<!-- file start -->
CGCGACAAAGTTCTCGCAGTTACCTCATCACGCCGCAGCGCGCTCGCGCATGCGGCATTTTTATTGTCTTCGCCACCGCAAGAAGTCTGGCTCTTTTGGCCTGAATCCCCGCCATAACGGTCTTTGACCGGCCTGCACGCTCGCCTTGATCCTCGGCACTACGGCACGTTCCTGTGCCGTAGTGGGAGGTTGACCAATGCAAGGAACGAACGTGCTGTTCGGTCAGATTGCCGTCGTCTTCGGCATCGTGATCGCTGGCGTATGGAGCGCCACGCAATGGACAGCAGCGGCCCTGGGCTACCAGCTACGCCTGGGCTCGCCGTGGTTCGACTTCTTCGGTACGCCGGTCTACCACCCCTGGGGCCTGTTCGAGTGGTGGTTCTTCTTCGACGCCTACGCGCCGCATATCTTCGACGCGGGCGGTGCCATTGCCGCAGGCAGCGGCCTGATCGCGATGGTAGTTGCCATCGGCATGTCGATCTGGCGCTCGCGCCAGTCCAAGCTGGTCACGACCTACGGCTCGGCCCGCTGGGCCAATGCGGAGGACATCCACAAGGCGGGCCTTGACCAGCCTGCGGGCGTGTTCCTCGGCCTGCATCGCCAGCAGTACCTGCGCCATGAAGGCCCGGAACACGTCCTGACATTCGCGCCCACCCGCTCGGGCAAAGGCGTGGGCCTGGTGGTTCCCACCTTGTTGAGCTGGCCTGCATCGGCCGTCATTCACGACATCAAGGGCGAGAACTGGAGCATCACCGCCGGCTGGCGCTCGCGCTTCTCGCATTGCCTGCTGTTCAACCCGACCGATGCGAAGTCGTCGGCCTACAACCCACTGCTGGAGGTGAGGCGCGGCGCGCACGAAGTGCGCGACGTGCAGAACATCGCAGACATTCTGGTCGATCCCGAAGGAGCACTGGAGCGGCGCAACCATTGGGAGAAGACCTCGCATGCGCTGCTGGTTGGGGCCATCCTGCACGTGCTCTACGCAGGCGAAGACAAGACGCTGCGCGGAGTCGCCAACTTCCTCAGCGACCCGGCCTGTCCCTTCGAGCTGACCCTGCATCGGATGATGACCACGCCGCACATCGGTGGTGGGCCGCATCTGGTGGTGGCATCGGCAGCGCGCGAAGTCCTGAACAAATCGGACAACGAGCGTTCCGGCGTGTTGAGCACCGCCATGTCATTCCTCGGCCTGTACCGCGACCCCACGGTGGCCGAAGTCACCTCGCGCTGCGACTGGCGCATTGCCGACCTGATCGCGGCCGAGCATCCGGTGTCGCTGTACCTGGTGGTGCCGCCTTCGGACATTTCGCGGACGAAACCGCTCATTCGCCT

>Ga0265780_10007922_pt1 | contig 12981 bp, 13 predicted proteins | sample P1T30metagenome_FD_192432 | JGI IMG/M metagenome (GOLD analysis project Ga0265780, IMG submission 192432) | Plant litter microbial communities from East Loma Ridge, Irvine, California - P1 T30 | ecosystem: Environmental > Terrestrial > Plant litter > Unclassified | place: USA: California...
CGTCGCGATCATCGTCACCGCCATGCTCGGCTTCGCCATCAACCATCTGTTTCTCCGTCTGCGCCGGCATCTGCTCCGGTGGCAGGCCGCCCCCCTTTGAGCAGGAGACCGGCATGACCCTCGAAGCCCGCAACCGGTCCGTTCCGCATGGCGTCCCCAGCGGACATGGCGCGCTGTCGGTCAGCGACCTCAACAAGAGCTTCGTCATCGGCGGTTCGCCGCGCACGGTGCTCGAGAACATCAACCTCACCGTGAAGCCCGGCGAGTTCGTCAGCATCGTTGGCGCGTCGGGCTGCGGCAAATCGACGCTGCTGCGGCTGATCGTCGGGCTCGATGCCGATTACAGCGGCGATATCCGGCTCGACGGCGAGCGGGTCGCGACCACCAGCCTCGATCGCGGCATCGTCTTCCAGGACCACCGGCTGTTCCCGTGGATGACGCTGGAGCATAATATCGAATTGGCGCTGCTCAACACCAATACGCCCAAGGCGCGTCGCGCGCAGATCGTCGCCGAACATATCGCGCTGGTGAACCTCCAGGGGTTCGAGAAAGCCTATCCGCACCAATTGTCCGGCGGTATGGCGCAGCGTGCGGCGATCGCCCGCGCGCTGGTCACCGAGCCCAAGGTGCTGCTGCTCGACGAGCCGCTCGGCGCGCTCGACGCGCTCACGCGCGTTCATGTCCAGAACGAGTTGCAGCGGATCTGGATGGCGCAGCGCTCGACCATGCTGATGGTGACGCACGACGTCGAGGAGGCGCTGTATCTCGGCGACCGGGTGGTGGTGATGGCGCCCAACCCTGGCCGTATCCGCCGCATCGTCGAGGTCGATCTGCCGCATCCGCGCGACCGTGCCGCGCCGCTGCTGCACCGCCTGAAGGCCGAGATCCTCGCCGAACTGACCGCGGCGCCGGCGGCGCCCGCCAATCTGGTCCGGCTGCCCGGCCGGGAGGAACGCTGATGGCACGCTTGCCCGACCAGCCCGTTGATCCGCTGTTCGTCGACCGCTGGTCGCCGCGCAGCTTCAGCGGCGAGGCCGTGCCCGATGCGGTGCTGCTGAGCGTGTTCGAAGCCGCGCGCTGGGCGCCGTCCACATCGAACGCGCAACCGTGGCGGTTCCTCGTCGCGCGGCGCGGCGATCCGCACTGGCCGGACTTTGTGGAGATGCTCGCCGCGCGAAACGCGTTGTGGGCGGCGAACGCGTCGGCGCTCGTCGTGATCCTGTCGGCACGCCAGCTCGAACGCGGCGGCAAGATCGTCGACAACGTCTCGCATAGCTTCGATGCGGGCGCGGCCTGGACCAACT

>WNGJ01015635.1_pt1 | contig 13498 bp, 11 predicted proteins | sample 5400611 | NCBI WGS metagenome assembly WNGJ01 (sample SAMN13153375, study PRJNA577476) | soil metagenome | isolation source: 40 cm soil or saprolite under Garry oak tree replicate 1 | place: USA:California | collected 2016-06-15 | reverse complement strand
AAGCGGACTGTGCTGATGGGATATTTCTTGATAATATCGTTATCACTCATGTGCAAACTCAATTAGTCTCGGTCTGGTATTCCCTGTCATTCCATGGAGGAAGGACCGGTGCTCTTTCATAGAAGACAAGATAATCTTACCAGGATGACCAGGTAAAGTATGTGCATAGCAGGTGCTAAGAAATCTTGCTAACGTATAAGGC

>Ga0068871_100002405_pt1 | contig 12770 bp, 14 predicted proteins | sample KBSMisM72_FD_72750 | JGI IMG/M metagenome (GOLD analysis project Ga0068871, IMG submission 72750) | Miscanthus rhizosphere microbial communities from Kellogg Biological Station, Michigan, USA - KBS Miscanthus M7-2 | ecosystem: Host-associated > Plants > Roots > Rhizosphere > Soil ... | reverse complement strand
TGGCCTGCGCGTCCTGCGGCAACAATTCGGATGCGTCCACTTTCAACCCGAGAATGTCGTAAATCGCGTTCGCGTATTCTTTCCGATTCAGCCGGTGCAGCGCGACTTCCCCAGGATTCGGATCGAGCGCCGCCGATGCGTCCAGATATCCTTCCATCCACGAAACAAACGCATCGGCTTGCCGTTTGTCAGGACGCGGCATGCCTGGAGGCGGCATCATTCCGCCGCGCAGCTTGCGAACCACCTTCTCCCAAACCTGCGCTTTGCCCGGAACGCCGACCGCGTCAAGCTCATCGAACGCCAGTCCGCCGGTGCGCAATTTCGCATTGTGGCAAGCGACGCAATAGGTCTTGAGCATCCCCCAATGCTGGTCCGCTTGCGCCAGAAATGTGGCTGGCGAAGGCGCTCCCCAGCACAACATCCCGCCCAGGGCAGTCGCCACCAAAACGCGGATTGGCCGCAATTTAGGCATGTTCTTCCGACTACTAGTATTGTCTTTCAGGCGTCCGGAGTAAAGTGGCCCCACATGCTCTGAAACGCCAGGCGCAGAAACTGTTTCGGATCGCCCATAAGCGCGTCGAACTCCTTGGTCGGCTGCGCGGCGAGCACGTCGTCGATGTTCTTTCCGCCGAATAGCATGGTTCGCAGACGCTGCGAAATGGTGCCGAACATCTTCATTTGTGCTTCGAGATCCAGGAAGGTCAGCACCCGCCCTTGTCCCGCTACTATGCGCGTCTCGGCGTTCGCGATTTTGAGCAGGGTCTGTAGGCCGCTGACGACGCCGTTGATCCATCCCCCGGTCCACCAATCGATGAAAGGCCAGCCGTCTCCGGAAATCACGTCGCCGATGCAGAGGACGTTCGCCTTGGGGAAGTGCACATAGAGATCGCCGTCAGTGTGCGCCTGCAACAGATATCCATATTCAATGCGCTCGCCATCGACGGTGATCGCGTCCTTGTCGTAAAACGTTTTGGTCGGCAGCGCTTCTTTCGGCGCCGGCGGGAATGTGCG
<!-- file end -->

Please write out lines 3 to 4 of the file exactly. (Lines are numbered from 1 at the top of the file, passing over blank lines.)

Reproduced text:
CGTCGCGATCATCGTCACCGCCATGCTCGGCTTCGCCATCAACCATCTGTTTCTCCGTCTGCGCCGGCATCTGCTCCGGTGGCAGGCCGCCCCCCTTTGAGCAGGAGACCGGCATGACCCTCGAAGCCCGCAACCGGTCCGTTCCGCATGGCGTCCCCAGCGGACATGGCGCGCTGTCGGTCAGCGACCTCAACAAGAGCTTCGTCATCGGCGGTTCGCCGCGCACGGTGCTCGAGAACATCAACCTCACCGTGAAGCCCGGCGAGTTCGTCAGCATCGTTGGCGCGTCGGGCTGCGGCAAATCGACGCTGCTGCGGCTGATCGTCGGGCTCGATGCCGATTACAGCGGCGATATCCGGCTCGACGGCGAGCGGGTCGCGACCACCAGCCTCGATCGCGGCATCGTCTTCCAGGACCACCGGCTGTTCCCGTGGATGACGCTGGAGCATAATATCGAATTGGCGCTGCTCAACACCAATACGCCCAAGGCGCGTCGCGCGCAGATCGTCGCCGAACATATCGCGCTGGTGAACCTCCAGGGGTTCGAGAAAGCCTATCCGCACCAATTGTCCGGCGGTATGGCGCAGCGTGCGGCGATCGCCCGCGCGCTGGTCACCGAGCCCAAGGTGCTGCTGCTCGACGAGCCGCTCGGCGCGCTCGACGCGCTCACGCGCGTTCATGTCCAGAACGAGTTGCAGCGGATCTGGATGGCGCAGCGCTCGACCATGCTGATGGTGACGCACGACGTCGAGGAGGCGCTGTATCTCGGCGACCGGGTGGTGGTGATGGCGCCCAACCCTGGCCGTATCCGCCGCATCGTCGAGGTCGATCTGCCGCATCCGCGCGACCGTGCCGCGCCGCTGCTGCACCGCCTGAAGGCCGAGATCCTCGCCGAACTGACCGCGGCGCCGGCGGCGCCCGCCAATCTGGTCCGGCTGCCCGGCCGGGAGGAACGCTGATGGCACGCTTGCCCGACCAGCCCGTTGATCCGCTGTTCGTCGACCGCTGGTCGCCGCGCAGCTTCAGCGGCGAGGCCGTGCCCGATGCGGTGCTGCTGAGCGTGTTCGAAGCCGCGCGCTGGGCGCCGTCCACATCGAACGCGCAACCGTGGCGGTTCCTCGTCGCGCGGCGCGGCGATCCGCACTGGCCGGACTTTGTGGAGATGCTCGCCGCGCGAAACGCGTTGTGGGCGGCGAACGCGTCGGCGCTCGTCGTGATCCTGTCGGCACGCCAGCTCGAACGCGGCGGCAAGATCGTCGACAACGTCTCGCATAGCTTCGATGCGGGCGCGGCCTGGACCAACT

>WNGJ01015635.1_pt1 | contig 13498 bp, 11 predicted proteins | sample 5400611 | NCBI WGS metagenome assembly WNGJ01 (sample SAMN13153375, study PRJNA577476) | soil metagenome | isolation source: 40 cm soil or saprolite under Garry oak tree replicate 1 | place: USA:California | collected 2016-06-15 | reverse complement strand